Bailey said that she wanted to continue having those conversations as housing is an issue that will not soon go away. She said that having available housing stock and looking at ways to grow the population is key to economic development in the county.
The News-Sun previously reported that lower housing stock, coupled with high demand has led to a continued stable market in the area even during the pandemic.
The study commissioned by the Champaign Economic Partnership looked at common housing challenges in the city of Urbana as well as the villages of Mechanicsburg, North Lewisburg and St. Paris. It also compared municipalities in the county to others in the state that are tackling similar problems such as having aging housing stock, a fair amount of blighted properties and limited land for new housing developments.
In Champaign County, it was noted that 75% of homes there were built before 1990, according to the Greater Ohio Policy Center.
Additionally, there has been a total of 324 permits filed in the county since 2010 for the construction of single family homes.
It was also found that about 80% of new home construction since 2010 has occurred outside municipal boundaries in the county.
“It can be within a township or another unincorporated territory,” said Maria Walliser-Wejebe, a research associate with the policy center, earlier this year.
The study cost about $40,000 and came from funds set aside by the Champaign County Commissioners that are to be used for economic development. In addition, the analysis offered a total of 22 recommendations that followed six main themes.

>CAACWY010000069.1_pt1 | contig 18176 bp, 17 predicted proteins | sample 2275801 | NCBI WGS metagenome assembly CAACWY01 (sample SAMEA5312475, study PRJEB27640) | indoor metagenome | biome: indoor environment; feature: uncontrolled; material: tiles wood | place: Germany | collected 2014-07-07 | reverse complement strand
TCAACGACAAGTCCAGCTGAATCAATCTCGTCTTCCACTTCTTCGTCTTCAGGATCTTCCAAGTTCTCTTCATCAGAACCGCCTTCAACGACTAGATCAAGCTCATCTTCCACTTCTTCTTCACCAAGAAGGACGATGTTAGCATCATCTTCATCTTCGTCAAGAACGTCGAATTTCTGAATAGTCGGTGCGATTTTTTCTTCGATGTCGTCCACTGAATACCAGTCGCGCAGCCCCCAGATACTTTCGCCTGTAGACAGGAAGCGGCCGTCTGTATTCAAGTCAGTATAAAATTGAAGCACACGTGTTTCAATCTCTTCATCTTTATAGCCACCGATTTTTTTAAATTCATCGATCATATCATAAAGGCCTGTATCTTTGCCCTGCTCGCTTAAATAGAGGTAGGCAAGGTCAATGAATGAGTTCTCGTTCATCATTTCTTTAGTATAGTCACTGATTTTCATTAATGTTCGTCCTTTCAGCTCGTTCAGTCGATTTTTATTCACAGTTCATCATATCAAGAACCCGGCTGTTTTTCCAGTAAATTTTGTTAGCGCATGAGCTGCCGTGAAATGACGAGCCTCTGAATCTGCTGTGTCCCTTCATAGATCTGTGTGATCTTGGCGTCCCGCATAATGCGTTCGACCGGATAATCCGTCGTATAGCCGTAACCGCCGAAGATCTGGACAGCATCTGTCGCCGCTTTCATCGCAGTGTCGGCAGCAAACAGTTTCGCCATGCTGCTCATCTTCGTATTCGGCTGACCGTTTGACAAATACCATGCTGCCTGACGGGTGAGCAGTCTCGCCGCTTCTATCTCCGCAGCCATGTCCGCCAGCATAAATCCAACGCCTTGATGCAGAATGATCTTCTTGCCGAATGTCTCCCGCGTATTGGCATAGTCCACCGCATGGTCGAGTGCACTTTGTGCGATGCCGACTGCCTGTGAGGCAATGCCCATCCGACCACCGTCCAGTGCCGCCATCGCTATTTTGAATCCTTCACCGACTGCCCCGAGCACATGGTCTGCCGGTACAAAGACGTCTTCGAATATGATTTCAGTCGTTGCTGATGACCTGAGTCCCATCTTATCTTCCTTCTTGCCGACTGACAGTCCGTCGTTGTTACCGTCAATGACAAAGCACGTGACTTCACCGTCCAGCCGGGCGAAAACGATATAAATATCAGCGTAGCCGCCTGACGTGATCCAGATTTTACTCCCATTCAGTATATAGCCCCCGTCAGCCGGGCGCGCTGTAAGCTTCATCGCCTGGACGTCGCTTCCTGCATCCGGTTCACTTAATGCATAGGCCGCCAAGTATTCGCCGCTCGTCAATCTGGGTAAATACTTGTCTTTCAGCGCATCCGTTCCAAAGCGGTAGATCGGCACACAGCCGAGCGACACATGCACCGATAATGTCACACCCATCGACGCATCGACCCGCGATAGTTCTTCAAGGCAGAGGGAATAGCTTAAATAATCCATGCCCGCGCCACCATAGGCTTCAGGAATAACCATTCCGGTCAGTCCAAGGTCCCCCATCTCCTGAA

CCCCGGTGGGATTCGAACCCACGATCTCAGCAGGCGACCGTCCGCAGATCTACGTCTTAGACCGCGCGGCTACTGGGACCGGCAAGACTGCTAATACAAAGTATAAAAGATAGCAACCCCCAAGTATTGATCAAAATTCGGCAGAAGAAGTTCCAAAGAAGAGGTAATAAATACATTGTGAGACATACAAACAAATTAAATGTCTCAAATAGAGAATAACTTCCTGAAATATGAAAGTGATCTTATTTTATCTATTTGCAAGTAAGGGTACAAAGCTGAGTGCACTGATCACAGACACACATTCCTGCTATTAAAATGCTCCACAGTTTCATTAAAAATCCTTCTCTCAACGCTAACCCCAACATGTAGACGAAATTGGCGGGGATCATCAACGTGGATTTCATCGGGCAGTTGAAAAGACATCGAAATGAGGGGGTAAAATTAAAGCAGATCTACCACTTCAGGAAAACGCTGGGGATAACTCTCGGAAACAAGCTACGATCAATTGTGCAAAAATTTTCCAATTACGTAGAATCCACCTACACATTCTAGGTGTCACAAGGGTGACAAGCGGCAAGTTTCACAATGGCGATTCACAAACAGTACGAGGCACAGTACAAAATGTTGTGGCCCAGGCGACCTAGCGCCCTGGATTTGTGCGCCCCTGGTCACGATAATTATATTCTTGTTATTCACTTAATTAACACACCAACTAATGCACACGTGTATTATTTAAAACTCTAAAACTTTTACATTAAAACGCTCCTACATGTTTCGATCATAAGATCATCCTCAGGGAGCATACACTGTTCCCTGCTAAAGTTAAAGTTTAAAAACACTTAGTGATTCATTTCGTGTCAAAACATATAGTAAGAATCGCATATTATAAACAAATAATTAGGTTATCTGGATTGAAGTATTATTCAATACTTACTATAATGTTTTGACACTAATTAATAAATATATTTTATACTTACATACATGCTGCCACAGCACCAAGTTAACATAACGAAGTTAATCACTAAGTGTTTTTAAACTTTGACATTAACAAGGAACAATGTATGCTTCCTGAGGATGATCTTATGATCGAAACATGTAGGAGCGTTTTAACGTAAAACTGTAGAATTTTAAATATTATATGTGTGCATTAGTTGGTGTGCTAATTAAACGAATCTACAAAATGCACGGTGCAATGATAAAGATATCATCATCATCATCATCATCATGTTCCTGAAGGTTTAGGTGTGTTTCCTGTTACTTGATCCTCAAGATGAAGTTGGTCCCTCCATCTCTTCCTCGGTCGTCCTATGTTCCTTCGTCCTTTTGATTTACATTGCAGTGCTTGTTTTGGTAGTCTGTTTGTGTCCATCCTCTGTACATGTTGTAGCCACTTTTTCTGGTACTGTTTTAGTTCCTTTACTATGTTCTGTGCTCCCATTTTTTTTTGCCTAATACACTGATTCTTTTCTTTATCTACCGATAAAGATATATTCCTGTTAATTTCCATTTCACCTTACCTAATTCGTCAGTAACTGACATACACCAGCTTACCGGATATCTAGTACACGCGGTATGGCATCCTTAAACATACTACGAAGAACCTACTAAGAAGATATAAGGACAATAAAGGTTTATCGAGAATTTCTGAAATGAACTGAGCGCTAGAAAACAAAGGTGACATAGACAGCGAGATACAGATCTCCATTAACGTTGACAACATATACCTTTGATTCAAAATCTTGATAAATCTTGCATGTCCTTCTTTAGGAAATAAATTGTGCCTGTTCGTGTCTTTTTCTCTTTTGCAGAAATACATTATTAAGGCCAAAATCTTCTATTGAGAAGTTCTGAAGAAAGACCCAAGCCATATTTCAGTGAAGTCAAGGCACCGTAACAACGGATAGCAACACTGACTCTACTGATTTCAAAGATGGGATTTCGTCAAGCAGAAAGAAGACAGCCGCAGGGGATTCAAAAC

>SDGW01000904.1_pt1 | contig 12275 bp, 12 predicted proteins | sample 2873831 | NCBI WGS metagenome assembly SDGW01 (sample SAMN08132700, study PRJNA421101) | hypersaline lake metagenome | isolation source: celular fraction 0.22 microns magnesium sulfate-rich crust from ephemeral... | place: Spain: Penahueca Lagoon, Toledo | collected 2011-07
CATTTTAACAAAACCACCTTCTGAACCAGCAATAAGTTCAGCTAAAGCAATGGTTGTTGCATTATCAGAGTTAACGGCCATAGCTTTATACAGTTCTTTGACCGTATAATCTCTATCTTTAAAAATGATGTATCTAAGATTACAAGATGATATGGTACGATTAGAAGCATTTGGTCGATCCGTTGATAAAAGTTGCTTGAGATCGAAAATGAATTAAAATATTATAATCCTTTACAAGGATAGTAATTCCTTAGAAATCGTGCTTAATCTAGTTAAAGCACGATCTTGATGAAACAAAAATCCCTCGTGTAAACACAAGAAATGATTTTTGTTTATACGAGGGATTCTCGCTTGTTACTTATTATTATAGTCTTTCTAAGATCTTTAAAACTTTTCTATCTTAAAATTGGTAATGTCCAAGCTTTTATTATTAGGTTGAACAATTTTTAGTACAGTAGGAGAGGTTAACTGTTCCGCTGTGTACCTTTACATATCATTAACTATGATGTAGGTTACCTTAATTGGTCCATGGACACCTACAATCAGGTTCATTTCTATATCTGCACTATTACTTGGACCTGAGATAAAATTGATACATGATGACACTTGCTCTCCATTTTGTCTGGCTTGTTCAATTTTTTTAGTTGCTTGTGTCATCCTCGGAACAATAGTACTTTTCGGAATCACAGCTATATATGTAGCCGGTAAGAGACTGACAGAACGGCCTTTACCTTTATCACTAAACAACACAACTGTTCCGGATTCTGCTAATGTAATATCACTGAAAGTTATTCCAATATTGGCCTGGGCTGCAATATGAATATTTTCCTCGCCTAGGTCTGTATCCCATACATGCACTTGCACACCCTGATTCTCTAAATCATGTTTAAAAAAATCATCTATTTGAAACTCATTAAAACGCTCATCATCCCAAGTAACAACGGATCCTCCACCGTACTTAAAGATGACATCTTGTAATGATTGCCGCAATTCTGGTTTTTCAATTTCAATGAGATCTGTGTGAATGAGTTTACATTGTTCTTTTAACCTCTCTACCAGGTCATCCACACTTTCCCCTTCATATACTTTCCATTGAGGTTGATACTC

The recommendations fell into the categories of prioritizing down towns and main streets, ensuring that local governments are strong partners to development, protecting existing housing stock and preventing it from declining, having creative financing and funding strategies and maintaining affordability.
Community leaders have known for some time that Champaign County needs more available housing options to attract new businesses – and their workforce – and to support growth of existing business.
Recommendations to help Champaign County provide the full range of current and future housing needs will be unveiled at a public meeting, 8:30 to 11 a.m., February 14, in the Champaign County Community Center Auditorium.
The recommendations are part of the Comprehensive Housing Market Analysis for Champaign County, developed by the Greater Ohio Policy Center (GOPC) and commissioned by the Champaign Economic Partnership (CEP).
CEP Director Marcia Bailey said that the housing market analysis will be shared first with local county, city, village and township officials before the public meeting.
“The February 14 public meeting is open to all citizens and will provide information of special interest to business leaders, developers, real estate professionals, builders, property owners, financial institutions and others interested in helping Champaign County thrive,” Bailey said.
She added that an evening session will be scheduled for late February or early March and additional public meetings will be announced to provide residents multiple opportunities to learn more about the study findings.
The GOPC is a nonpartisan, nonprofit organization focused on helping improve Ohio communities through smart growth strategies and research. The GOPC regularly provides expert analyses to public, private and nonprofit leaders at the local, state and national level.
Bailey said that the study is designed to serve local leaders as a guide for making decisions that support a broad range of housing options for all segments of the population. And to attract new residents, including young families drawn by jobs and people looking for a quieter lifestyle within commuting distance of their jobs in metropolitan areas.
The study covers the county as a whole, as well as the four primary population centers, Urbana, Mechanicsburg, St. Paris and North Lewisburg.